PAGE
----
Laboratory for Surface Modification (LSM)

Seminars Archives

March 2021 | April 2021

Thursday, April 01, 2021
Unravelling the Origins of Functionality through Correlative Multimodal Chemical Imaging
Olga S. Ovchinnikova
Multimodal Data Analytics Group/Computational Sciences and Engineering Division
Oak Ridge National Laboratory
12:00pm ZOOM

The key to advancing energy materials and biological systems is to understand and control the structure and chemistry at interfaces. While much of the dynamic chemistry can be studied on macro-scale systems, there is a lack of means to localize chemical measurements and correlate them to nanoscale structure of the material. Through a unique merger of advanced scanning probe and microscopy with mass spectrometry techniques rooted in innovative machine learning and control algorithms, we are now able to understand the interplay between chemical and physical functionality at the fundamental length scales using multimodal chemical imaging. This multimodal imaging transcends existing techniques by providing nanoscale structural imaging with simultaneous chemical analysis. Here, I will discuss how we have developed and used this capability to visualize dynamic material transformations at interfaces, to correlate these changes with chemical composition, and to distil key performance-centric material parameters. One exciting capability is that the AFM can be used to drive materials away from equilibrium at the nanoscale with highly localized electric fields. This allows field confinement effects on localized chemistry in materials to be locally probed, especially at interfaces. This in turn yields direct information on key energy related questions such as electron and ion motion distribution and transport at and between interfaces. Overall, I will focus on ways to unlock the mystery of active interface formation through intertwining data analytics, nanoscale elemental and molecular characterization, with imaging; to better grasp the physical properties of materials and the mechanistic physics-chemistry interplay behind their properties.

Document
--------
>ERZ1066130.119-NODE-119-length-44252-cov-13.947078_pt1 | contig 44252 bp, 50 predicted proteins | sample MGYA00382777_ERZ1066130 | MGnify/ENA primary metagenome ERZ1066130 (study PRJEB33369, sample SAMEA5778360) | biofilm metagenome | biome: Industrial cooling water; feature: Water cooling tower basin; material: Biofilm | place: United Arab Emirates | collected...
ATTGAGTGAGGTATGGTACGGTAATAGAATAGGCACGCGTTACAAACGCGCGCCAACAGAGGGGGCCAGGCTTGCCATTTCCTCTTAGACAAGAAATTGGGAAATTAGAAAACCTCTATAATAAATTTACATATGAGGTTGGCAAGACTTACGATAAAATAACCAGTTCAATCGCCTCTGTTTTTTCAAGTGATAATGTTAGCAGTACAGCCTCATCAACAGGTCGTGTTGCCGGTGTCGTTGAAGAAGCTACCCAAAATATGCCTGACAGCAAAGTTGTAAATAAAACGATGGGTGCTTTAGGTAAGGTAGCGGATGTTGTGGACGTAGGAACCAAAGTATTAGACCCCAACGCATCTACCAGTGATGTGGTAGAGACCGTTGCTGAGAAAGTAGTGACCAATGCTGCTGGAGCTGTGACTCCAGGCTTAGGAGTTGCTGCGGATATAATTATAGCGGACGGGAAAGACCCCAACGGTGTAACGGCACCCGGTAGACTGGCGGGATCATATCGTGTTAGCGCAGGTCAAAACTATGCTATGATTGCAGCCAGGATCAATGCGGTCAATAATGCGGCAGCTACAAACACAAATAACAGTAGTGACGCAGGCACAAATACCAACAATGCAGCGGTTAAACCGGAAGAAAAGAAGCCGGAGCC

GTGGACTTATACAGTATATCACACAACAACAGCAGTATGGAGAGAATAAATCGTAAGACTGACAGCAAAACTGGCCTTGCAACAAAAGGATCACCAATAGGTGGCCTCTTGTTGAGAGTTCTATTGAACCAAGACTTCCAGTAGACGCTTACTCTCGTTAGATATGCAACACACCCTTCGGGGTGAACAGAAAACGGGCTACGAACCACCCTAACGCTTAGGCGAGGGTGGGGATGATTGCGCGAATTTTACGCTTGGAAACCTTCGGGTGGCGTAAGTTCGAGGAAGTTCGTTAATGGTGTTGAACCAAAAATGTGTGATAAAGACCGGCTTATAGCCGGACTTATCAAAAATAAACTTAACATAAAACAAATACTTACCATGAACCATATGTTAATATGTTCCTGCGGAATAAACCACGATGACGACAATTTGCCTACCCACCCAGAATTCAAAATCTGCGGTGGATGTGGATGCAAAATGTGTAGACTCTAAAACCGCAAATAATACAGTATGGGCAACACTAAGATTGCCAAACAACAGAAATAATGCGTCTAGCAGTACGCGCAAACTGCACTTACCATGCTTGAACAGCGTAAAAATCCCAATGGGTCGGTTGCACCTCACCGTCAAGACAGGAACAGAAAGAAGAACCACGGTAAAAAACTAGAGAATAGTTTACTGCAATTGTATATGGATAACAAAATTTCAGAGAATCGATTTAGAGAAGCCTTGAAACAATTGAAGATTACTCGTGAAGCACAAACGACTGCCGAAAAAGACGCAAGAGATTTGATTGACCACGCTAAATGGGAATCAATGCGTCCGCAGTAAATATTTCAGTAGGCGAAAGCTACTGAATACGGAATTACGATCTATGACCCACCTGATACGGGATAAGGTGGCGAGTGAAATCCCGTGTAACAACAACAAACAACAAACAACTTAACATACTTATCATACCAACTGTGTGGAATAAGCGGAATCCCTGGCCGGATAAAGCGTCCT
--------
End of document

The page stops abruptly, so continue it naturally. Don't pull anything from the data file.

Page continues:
Thursday, April 08, 2021
Finding surface structure with evolutionary algorithms and reinforcement learning
Bjørk Hammer
Professor, VILLUM Investigator
Dept. of Physics and Astronomy
Aarhus University
12:00pm ZOOM

Atomistic simulations of the physico-chemical processes at inorganic surfaces often require knowledge of the energetically most optimal state of the surfaces. In this talk, examples are given of intricate surface reconstructions and surprising shapes assumed by metal nano-particles supported on oxide surfaces. The focus of the talk will be on how to identify such optimal structure given a costly total energy method as implemented in an electronic structure program, typically a density functional theory program (DFT). A number of approaches will be presented. 1) A pure evolutionary approach in which new structural candidates are created by random cross-over and mutation operations, 2) a machine learned-enhanced evolutionary approach in which an on-the-fly learned surrogate energy landscape directs the candidate production, and finally 3) a pure reinforcement learning approach in which image recognition via a convolutional neural network is used to build up rational knowledge about the energy landscape, that eventually leads to the construction of globally optimal structure.

[1] Evolutionary approach (EA): Phys. Rev. Lett. 108, 126101 (2012).

[2] ML assisted EA: Phys. Rev. Lett. 124, 086102 (2020) and https://gofee.au.dk

[3] Reinforcement learning: Phys. Rev. B, 102, 075427 (2020).
Thursday, April 15, 2021
Advances in Single-Particle Spectroscopy Using Fast Electrons
David Masiello
University of Washington
12:00pm ZOOM

In this talk I will highlight our recent research in low-loss STEM-EELS in collaboration with Jon Camden (Notre Dame), Philip Rack (Tennessee), and Juan Carlos Idrobo (ORNL). Emphasis will be placed on modeling the interaction of the fast electron probe with surface plasmon and photonic cavity modes in individual nanoparticles and their few-particle assemblies. Several topics ranging from plasmonic energy transfer, weak-to-strong coupling, Fano antiresonances, and magnetic plasmon hybridization will be discussed.
Thursday, April 22, 2021

Chris Leighton
University of Minnesota
12:00pm ZOOM
Thursday, April 29, 2021

Xiaodong Xu
11:30am ZOOM

You may also view a summary of past and upcoming seminars.